NOBLE: Yeah, I was really, really lucky. I went back to Australia for awhile and got to do some really interesting work in Australia. I did a mini-series that’s actually showing there now, called Devil’s Playground, which is really fantastic. And then, I came back to do a stage play New York, which was really challenging. I’m either lucky, or maybe that’s just where my antenna leads me to. I really love the complex characters. I literally get uncomfortable with two-dimensional characters. I don’t know what to do with them. There are some people that manage to do them so well, but I would feel like an idiot.
When they did outline this role for you, how much were you told ahead of time? Did you know exactly where the story would go, last season?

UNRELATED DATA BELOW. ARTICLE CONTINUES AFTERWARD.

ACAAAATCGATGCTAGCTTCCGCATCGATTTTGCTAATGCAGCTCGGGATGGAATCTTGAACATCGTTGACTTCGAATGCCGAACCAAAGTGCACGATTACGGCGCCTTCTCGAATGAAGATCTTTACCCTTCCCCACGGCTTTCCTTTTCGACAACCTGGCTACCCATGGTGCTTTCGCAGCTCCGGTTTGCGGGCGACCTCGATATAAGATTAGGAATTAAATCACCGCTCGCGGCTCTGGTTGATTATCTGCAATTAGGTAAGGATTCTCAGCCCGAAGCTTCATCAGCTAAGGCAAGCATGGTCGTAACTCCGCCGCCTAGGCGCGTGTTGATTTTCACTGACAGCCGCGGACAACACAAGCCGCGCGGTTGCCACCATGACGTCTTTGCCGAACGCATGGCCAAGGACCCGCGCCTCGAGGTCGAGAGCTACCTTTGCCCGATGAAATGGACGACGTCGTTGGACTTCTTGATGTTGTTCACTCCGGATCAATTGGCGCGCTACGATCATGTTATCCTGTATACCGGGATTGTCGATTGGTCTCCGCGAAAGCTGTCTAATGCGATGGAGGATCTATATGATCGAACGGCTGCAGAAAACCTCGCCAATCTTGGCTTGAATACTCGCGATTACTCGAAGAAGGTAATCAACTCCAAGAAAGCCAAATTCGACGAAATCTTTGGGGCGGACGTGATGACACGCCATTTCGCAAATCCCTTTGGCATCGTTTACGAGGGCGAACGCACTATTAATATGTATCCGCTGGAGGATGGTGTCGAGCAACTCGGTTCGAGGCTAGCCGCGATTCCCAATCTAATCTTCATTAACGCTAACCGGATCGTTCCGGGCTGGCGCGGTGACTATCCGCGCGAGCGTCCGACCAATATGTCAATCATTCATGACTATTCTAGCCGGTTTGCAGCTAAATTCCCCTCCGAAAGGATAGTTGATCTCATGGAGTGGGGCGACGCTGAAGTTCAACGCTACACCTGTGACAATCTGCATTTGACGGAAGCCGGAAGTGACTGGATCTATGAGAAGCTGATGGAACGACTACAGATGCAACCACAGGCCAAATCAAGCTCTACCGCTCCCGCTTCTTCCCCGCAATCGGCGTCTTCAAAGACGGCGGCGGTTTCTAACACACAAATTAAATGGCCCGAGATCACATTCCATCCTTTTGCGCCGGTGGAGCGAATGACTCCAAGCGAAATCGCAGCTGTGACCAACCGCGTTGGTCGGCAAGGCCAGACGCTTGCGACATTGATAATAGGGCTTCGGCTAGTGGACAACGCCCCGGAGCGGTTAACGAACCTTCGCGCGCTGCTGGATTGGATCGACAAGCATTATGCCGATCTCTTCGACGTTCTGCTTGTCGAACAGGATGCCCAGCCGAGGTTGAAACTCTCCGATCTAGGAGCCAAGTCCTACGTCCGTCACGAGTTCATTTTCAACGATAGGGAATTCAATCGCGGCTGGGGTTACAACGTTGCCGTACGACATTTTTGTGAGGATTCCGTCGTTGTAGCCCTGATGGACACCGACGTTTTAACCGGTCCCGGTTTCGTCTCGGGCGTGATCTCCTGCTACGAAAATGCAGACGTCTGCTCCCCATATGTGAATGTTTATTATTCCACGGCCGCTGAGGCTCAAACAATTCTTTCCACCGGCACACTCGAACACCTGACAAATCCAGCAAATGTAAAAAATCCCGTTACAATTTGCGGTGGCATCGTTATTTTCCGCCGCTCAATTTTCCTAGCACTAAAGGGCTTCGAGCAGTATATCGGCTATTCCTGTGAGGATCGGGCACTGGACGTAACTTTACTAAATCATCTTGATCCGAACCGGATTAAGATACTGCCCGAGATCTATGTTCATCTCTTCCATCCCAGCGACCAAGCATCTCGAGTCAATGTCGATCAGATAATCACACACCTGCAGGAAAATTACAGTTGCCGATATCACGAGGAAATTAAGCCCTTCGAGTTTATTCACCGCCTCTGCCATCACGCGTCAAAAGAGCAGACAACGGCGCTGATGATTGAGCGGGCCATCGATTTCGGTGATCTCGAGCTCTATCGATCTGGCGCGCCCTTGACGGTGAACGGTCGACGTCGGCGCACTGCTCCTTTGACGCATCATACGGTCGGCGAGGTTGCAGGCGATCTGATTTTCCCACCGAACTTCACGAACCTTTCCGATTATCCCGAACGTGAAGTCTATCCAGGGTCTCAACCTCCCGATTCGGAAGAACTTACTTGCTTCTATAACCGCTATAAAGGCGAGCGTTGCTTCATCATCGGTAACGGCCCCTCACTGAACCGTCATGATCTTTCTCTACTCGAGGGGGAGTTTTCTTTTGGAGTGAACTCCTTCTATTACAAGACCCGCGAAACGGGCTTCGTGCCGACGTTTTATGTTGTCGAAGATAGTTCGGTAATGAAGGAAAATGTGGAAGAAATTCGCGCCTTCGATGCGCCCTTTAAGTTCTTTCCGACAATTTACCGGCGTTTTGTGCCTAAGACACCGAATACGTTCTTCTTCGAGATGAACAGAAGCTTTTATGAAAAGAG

NOBLE: Yeah, I knew the arc of last season, absolutely. I had to know the arc of last season because from when he appeared, he was laying down little tiny hints or Easter eggs, or whatever you want to call them, all over the place, but we had to play them really subtlely and carefully. By the end of it, the other actors had actually forgotten what was going on. It was very cool when we came to the finale, last year.
NOBLE: Always more interesting to me is the human aspect and the family. That is the glue that holds things together. Fringe essentially became a family drama with this exquisite background. It’s the family stuff that I love. From what I hear, and I still hear a lot about Fringe, the family relationships were so important. Being the embodiment of War is a great gag, but it wouldn’t have gotten me rushing into the series. It’s a really interesting plot ploy.
Without giving anything away, what can fans expect from where the story picks up, in Season 2?